These were not a decorative mark but one of hierarchy. The higher on the wall the print is the higher the position within the tribe. The more an important a person was the more of the wrist arm was used aswell as the hand. 


Red Hands Cave
Next came pottery, masks were used under layers of glazes. This is an age old technique that is still used today. 


Rachel Dorn
Today of course we can still use our hands, why not try that by mixing up some Fresco paint into a spray bottle with water... please do not put paint in your mouth!

But there are other methods, from found objects, to various types of paper and tapes right through to specifically designed paper and mylar masks. 

Of course the easiest thing to use is paper, you can just grab a piece and use the straight edge to mask off an area, or you could tear it apart, perhaps into raggedy strips. These strips are especially effective for creating hillsides.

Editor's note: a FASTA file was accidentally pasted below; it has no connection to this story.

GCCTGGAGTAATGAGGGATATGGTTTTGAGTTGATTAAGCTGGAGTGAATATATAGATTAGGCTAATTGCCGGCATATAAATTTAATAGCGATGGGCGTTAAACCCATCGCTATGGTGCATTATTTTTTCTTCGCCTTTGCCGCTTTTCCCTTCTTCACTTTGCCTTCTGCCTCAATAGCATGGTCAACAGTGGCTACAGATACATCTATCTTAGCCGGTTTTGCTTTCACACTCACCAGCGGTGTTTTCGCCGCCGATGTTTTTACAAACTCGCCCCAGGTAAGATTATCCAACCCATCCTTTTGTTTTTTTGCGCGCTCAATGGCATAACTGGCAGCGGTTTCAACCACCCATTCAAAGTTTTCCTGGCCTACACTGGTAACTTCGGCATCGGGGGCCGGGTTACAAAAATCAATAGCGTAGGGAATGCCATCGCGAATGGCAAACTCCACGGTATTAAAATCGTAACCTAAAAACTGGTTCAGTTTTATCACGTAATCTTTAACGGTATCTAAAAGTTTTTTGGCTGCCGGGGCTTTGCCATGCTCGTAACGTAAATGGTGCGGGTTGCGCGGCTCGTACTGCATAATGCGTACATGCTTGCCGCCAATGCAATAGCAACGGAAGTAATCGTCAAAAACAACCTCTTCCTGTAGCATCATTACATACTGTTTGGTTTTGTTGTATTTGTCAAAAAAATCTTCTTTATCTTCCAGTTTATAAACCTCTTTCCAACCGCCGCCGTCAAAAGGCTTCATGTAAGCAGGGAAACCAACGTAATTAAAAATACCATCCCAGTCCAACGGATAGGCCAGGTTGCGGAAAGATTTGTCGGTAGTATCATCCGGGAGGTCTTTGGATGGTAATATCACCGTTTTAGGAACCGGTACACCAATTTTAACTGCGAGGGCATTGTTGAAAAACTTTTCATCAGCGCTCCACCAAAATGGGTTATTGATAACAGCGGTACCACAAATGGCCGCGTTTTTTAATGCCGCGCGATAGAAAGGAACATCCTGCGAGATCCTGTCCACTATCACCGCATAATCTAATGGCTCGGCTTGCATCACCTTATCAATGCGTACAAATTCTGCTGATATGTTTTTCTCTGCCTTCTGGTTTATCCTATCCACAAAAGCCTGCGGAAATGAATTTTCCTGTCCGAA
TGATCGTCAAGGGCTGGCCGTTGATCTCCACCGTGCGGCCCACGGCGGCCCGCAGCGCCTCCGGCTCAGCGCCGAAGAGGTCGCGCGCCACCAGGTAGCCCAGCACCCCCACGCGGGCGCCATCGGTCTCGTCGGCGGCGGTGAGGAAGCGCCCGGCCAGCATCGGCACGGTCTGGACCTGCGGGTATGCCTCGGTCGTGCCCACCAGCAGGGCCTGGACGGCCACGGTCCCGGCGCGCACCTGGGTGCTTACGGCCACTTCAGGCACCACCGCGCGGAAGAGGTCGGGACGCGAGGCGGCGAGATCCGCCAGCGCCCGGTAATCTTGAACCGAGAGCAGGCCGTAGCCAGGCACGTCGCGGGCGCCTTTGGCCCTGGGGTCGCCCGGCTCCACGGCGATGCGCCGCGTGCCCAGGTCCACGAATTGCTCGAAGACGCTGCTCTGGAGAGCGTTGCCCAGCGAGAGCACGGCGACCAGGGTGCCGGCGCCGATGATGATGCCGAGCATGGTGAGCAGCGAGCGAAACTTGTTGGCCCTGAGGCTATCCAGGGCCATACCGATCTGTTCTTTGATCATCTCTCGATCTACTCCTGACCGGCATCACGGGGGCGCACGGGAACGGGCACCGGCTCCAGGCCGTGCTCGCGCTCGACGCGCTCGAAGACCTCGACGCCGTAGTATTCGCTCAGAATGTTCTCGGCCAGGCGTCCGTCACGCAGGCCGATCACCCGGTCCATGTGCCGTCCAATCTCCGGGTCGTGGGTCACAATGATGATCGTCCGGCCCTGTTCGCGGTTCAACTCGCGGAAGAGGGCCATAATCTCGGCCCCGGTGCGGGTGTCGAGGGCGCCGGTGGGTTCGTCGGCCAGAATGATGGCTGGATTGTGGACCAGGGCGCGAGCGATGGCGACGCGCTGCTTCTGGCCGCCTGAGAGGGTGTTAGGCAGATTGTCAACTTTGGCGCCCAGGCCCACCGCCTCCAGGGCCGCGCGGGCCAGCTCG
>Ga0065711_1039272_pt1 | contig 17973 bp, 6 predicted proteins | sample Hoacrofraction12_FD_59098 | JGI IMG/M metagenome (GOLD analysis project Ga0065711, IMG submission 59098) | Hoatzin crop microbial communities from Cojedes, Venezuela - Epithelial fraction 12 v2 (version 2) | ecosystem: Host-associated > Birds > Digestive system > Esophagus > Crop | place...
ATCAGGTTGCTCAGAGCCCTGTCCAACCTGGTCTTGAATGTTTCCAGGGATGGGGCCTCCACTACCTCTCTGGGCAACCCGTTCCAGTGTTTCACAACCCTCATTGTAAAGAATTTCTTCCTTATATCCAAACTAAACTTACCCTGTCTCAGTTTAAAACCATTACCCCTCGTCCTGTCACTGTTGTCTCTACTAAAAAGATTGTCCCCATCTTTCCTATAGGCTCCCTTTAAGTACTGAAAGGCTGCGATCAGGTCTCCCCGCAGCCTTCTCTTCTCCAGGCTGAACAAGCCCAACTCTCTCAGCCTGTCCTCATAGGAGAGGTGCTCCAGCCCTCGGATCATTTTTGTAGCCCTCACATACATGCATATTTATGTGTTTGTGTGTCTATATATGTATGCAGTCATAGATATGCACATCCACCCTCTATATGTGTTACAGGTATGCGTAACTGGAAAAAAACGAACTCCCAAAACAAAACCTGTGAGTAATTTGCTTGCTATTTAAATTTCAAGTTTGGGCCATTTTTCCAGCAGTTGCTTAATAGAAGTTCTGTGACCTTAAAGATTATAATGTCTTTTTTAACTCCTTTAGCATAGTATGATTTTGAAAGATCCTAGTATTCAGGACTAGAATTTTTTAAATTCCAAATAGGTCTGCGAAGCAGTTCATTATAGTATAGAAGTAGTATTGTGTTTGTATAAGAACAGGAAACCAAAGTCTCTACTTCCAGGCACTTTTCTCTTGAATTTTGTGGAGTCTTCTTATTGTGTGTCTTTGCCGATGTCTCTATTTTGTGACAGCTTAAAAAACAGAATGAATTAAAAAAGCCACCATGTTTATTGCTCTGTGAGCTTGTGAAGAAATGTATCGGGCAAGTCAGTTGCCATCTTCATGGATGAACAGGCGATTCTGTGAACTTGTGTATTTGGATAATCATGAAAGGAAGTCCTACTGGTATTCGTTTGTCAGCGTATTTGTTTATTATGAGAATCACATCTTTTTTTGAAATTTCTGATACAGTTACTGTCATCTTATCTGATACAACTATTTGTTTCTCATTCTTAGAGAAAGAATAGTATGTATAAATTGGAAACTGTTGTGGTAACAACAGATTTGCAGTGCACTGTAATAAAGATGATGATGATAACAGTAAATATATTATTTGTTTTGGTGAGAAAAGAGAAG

Eileen Godwin
If hills aren't your thing then torn paper can provide a really interesting edge, just hold in place and add your ink or paint. Be very careful to not push your colour under the paper. 


Susan 
Another really popular paper to use is a post-it note. The added advantage of these is the sticky strip at the back which will adhere to your project while you add colour. In this next card the post -it notes were torn and arranged into squares. 


Birgit
This quick video shows how to stamp onto a post-it note and use the cut out image as a mask. 


You can also use punched out shapes and stickers as masks. Stickers are great as they will stay in place while you add colour, be careful as you remove them as they may tear up your background paper. You could remove some of their stickiness before using them.